Bruschetta with White Beans and Olive Oil
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Prep Time: 20 minutes
Cook Time: 125 minutes
White beans are a staple of the Florentine diet. During the summer, they are sold fresh in their weathered yellowed pods, and though the shucking takes awhile, the beans cook in a fraction of the time of their dried counterparts. By the time the olive harvest rolls around in midautumn, dried beans have filled the pantry. Nothing does greater justice to the sharp, fruity flavor of freshly pressed olive oil than a slice of toasted bread smothered with warm beans and generously doused with the pungent, new oil.
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- 2 cups dried cannellini beans
- 8 Tbs. extra-virgin olive oil
- 3 garlic cloves
- 1 fresh sage sprig
- 6 to 8 peppercorns
- Salt and freshly ground pepper, to taste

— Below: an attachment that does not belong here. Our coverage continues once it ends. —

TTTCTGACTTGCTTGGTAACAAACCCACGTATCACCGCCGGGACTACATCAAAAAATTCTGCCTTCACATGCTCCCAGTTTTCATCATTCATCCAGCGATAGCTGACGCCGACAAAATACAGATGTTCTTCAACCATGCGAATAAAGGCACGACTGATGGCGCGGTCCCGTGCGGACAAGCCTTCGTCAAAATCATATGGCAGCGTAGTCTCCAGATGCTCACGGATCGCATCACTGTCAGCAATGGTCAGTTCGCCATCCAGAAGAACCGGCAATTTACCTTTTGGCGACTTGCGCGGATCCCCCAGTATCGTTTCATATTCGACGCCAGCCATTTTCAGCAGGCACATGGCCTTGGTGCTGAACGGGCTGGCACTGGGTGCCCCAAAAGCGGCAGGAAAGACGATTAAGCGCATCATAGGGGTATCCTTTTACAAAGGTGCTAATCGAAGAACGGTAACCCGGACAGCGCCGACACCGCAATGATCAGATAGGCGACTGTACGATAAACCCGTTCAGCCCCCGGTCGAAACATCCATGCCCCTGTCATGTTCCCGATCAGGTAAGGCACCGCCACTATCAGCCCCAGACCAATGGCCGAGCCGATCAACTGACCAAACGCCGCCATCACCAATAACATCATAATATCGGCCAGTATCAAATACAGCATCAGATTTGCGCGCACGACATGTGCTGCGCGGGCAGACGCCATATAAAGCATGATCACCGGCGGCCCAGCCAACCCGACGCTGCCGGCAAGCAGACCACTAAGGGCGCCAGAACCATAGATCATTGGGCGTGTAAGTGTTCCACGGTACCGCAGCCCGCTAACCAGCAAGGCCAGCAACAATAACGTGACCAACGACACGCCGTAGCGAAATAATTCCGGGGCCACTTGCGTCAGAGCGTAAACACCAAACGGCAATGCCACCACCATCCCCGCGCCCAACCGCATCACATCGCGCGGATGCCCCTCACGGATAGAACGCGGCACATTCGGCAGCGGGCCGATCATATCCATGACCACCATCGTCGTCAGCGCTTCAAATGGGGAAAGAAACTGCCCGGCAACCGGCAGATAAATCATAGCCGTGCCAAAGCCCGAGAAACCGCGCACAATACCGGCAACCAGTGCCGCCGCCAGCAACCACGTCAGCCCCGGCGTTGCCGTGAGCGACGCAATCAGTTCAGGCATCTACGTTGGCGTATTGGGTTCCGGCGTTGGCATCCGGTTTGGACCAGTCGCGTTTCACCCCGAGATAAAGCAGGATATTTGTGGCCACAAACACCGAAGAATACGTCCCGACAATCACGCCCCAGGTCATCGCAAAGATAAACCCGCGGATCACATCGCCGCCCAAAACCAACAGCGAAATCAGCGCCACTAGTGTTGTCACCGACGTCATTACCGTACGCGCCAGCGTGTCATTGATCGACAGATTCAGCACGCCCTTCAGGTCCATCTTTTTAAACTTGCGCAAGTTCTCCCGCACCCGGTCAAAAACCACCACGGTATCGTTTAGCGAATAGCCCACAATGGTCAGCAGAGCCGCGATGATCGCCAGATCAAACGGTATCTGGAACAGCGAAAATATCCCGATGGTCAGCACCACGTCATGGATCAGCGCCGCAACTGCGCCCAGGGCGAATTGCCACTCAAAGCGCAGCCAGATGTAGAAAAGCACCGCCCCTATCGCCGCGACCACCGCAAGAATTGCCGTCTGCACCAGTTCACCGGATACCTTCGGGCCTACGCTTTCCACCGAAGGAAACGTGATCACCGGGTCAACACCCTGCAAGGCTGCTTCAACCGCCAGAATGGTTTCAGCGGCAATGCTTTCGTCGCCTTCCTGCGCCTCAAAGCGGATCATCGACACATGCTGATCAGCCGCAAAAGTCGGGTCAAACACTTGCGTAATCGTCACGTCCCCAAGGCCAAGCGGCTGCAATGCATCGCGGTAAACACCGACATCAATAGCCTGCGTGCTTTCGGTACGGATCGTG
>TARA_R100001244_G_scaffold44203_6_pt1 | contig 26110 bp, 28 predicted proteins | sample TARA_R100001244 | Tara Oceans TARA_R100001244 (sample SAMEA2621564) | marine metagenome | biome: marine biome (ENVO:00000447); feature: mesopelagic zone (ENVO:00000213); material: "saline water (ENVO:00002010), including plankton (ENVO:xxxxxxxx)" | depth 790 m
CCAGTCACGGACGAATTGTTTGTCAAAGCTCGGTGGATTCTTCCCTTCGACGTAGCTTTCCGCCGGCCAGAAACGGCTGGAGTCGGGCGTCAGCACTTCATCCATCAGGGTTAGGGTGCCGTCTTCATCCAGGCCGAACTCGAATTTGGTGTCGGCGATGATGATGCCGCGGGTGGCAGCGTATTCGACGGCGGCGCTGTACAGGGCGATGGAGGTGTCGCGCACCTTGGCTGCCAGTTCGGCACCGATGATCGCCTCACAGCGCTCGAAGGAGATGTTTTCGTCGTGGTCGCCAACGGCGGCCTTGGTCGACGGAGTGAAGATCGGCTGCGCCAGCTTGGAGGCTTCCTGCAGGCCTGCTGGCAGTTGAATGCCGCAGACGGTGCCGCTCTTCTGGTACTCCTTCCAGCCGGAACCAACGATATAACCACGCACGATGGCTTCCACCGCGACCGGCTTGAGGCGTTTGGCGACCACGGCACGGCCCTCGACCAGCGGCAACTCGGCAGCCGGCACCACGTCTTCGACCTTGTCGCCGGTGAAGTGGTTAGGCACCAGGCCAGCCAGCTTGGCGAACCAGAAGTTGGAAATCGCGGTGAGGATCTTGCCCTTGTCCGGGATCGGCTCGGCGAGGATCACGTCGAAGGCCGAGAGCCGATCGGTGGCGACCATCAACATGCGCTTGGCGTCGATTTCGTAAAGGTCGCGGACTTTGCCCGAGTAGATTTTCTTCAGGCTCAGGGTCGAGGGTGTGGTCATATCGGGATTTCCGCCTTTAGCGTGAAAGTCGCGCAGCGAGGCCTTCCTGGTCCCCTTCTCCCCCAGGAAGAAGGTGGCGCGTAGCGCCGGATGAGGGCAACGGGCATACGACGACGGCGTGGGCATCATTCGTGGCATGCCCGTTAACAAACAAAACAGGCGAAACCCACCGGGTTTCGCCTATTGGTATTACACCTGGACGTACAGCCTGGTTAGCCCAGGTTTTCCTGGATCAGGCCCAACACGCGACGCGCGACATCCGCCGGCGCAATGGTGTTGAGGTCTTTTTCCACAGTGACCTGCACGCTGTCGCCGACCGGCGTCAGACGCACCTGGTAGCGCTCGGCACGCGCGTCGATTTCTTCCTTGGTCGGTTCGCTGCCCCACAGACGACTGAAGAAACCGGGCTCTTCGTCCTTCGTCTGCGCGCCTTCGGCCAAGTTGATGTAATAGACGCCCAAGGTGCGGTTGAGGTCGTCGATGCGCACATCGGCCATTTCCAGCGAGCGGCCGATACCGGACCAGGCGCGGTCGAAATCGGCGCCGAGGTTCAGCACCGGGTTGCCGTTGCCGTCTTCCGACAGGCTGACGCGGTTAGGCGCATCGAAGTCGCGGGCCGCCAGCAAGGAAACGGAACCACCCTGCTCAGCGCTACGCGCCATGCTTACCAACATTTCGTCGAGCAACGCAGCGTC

- 4 slices coarse country bread, each about 3⁄4 inch thick
Wine PairingThis pairs well with crisp, medium-bodied white wines like the Spottswoode Sauvignon Blanc, Napa County/Sonoma County from our Wine Club.
Directions:Pick over the beans, discarding any misshapen beans and grit. Rinse well, place in a large bowl and add cold water to cover generously. Let soak overnight.
Drain the beans, rinse well and place them in a heavy soup pot. Add 8 cups water, 2 Tbs. of the olive oil, the garlic, sage and peppercorns. Cover and bring to a simmer over medium heat. Reduce the heat so that the water simmers very gently and cook until the skins of the beans are tender and the interiors are soft, about 2 hours. Season with salt three-fourths of the way through the cooking time. Remove the beans from the heat and let them cool slightly in their cooking water.
Preheat an oven to 375°F.
Arrange the bread slices in a single layer on a baking sheet and bake until golden, 3 to 5 minutes.
Divide the toasts among individual plates. Ladle a generous amount of beans and a bit of the cooking water on each toast. Drizzle abundantly with some of the remaining olive oil, season with salt and pepper and serve. Serves 4.
Adapted from Williams-Sonoma Foods of the World Series, Florence, by Lori de Mori (Oxmoor House, 2004).